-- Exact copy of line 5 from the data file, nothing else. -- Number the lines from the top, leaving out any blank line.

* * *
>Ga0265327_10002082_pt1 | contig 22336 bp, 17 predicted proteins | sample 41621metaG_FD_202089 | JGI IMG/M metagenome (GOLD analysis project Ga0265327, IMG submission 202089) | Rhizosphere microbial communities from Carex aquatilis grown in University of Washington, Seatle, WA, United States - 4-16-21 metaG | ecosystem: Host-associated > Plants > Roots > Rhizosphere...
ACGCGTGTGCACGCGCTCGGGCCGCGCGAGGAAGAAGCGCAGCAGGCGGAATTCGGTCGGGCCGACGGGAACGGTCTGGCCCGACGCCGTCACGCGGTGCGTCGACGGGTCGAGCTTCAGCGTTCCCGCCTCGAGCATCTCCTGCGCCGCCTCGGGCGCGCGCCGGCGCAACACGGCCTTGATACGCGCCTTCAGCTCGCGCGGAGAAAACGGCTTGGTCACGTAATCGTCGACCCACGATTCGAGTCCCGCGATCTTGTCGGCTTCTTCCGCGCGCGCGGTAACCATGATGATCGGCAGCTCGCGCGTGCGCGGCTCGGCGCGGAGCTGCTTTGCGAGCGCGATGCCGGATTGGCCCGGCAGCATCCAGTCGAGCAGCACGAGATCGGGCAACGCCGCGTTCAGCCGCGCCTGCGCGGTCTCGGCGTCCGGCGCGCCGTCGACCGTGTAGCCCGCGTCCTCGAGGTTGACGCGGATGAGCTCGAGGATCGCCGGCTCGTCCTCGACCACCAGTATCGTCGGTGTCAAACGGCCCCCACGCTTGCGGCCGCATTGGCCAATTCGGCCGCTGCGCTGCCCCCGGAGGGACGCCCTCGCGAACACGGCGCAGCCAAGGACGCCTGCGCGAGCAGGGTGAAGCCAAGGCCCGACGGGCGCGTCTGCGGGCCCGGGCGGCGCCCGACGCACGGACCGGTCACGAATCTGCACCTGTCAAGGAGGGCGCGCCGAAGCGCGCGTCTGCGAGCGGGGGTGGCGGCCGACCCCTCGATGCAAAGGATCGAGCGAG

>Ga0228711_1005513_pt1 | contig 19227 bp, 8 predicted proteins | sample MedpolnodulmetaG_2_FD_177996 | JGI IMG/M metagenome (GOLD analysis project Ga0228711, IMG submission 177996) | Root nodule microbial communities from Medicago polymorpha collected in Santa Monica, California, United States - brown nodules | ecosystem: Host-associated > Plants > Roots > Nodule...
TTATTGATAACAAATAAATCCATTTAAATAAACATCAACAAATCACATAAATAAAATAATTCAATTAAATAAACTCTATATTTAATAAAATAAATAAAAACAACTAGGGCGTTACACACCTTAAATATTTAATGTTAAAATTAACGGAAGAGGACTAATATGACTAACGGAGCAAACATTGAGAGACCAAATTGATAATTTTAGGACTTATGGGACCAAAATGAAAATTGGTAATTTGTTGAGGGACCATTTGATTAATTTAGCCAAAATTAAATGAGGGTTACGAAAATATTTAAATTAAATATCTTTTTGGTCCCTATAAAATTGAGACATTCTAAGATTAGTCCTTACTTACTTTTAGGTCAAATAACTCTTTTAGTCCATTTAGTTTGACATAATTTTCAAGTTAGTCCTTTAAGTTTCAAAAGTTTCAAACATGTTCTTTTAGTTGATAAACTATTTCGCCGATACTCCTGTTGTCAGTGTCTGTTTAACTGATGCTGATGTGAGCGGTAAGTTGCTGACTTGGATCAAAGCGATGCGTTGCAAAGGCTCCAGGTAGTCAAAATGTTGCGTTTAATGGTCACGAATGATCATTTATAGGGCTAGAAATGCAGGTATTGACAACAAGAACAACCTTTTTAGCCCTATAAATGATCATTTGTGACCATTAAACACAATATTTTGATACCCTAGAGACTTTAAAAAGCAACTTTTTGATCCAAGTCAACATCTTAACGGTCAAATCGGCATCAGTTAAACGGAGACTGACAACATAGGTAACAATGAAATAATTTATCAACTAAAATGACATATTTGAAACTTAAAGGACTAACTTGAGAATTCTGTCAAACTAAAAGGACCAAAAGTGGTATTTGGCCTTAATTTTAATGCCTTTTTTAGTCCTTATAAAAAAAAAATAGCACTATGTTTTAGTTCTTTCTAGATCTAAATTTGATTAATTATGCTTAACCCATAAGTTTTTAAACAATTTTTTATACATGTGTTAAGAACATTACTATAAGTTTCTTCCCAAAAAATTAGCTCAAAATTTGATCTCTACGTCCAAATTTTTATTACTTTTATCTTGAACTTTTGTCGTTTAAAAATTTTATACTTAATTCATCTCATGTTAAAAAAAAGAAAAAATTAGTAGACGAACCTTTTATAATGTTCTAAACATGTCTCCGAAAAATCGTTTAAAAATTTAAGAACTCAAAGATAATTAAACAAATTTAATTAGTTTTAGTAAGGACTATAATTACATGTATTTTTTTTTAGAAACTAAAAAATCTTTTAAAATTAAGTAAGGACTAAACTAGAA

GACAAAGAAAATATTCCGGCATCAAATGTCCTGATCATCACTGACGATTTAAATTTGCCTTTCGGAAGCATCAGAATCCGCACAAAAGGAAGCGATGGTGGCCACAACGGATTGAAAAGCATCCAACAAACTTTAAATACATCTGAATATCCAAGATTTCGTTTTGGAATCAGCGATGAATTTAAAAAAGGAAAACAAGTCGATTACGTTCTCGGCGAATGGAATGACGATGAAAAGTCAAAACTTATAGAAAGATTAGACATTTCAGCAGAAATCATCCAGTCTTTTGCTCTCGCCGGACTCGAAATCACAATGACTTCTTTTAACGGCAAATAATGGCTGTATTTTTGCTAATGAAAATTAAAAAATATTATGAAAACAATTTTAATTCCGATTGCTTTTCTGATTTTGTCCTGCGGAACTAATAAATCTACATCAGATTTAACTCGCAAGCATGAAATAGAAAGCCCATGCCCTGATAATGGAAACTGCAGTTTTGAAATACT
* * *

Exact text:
GACAAAGAAAATATTCCGGCATCAAATGTCCTGATCATCACTGACGATTTAAATTTGCCTTTCGGAAGCATCAGAATCCGCACAAAAGGAAGCGATGGTGGCCACAACGGATTGAAAAGCATCCAACAAACTTTAAATACATCTGAATATCCAAGATTTCGTTTTGGAATCAGCGATGAATTTAAAAAAGGAAAACAAGTCGATTACGTTCTCGGCGAATGGAATGACGATGAAAAGTCAAAACTTATAGAAAGATTAGACATTTCAGCAGAAATCATCCAGTCTTTTGCTCTCGCCGGACTCGAAATCACAATGACTTCTTTTAACGGCAAATAATGGCTGTATTTTTGCTAATGAAAATTAAAAAATATTATGAAAACAATTTTAATTCCGATTGCTTTTCTGATTTTGTCCTGCGGAACTAATAAATCTACATCAGATTTAACTCGCAAGCATGAAATAGAAAGCCCATGCCCTGATAATGGAAACTGCAGTTTTGAAATACT